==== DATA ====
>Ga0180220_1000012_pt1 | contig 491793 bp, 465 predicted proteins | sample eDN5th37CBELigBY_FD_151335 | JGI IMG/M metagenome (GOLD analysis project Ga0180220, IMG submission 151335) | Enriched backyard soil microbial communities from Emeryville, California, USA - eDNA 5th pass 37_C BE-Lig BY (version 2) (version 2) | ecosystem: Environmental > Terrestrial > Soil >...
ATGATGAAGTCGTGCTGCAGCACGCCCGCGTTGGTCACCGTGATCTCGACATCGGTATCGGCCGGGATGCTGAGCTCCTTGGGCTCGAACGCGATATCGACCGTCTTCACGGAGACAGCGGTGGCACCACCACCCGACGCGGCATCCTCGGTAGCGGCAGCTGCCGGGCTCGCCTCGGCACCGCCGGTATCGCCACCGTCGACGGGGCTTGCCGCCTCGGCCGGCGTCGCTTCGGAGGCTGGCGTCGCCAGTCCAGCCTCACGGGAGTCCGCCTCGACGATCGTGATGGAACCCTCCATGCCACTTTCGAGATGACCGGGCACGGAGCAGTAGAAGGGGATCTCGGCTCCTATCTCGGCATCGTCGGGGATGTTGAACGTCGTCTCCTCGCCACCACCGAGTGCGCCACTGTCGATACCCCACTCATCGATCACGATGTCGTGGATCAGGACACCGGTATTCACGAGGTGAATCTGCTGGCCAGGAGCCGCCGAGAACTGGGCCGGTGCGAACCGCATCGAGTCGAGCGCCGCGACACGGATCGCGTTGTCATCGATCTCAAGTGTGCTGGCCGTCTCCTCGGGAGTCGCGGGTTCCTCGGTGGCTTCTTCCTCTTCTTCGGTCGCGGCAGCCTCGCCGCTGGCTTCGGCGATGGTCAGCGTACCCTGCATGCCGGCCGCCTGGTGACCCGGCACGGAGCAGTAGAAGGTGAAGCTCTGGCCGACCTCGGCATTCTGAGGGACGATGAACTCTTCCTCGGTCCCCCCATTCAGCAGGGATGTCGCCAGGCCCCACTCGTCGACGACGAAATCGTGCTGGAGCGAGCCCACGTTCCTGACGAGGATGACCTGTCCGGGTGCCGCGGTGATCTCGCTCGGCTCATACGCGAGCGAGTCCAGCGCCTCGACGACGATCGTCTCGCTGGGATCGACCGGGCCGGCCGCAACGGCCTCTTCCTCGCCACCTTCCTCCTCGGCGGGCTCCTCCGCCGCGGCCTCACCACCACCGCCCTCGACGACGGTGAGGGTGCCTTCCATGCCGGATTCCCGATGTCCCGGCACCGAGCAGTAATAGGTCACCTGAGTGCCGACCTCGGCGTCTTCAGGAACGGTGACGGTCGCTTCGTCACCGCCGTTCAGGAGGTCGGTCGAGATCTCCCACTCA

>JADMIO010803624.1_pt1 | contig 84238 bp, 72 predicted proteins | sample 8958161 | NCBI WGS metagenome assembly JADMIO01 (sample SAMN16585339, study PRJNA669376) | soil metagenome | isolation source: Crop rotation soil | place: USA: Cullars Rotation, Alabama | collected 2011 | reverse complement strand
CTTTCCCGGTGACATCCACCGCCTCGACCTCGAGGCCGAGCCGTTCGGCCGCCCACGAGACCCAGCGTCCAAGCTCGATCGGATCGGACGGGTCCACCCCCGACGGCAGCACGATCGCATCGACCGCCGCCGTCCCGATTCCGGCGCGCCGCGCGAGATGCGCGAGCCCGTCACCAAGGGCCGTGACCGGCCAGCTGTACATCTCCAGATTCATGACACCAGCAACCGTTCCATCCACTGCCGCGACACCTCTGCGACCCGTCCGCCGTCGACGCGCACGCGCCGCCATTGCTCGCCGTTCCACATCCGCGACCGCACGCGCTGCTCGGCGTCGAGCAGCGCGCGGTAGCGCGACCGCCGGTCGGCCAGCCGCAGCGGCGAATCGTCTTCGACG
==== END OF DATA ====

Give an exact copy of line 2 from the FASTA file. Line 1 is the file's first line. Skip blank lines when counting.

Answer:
ATGATGAAGTCGTGCTGCAGCACGCCCGCGTTGGTCACCGTGATCTCGACATCGGTATCGGCCGGGATGCTGAGCTCCTTGGGCTCGAACGCGATATCGACCGTCTTCACGGAGACAGCGGTGGCACCACCACCCGACGCGGCATCCTCGGTAGCGGCAGCTGCCGGGCTCGCCTCGGCACCGCCGGTATCGCCACCGTCGACGGGGCTTGCCGCCTCGGCCGGCGTCGCTTCGGAGGCTGGCGTCGCCAGTCCAGCCTCACGGGAGTCCGCCTCGACGATCGTGATGGAACCCTCCATGCCACTTTCGAGATGACCGGGCACGGAGCAGTAGAAGGGGATCTCGGCTCCTATCTCGGCATCGTCGGGGATGTTGAACGTCGTCTCCTCGCCACCACCGAGTGCGCCACTGTCGATACCCCACTCATCGATCACGATGTCGTGGATCAGGACACCGGTATTCACGAGGTGAATCTGCTGGCCAGGAGCCGCCGAGAACTGGGCCGGTGCGAACCGCATCGAGTCGAGCGCCGCGACACGGATCGCGTTGTCATCGATCTCAAGTGTGCTGGCCGTCTCCTCGGGAGTCGCGGGTTCCTCGGTGGCTTCTTCCTCTTCTTCGGTCGCGGCAGCCTCGCCGCTGGCTTCGGCGATGGTCAGCGTACCCTGCATGCCGGCCGCCTGGTGACCCGGCACGGAGCAGTAGAAGGTGAAGCTCTGGCCGACCTCGGCATTCTGAGGGACGATGAACTCTTCCTCGGTCCCCCCATTCAGCAGGGATGTCGCCAGGCCCCACTCGTCGACGACGAAATCGTGCTGGAGCGAGCCCACGTTCCTGACGAGGATGACCTGTCCGGGTGCCGCGGTGATCTCGCTCGGCTCATACGCGAGCGAGTCCAGCGCCTCGACGACGATCGTCTCGCTGGGATCGACCGGGCCGGCCGCAACGGCCTCTTCCTCGCCACCTTCCTCCTCGGCGGGCTCCTCCGCCGCGGCCTCACCACCACCGCCCTCGACGACGGTGAGGGTGCCTTCCATGCCGGATTCCCGATGTCCCGGCACCGAGCAGTAATAGGTCACCTGAGTGCCGACCTCGGCGTCTTCAGGAACGGTGACGGTCGCTTCGTCACCGCCGTTCAGGAGGTCGGTCGAGATCTCCCACTCA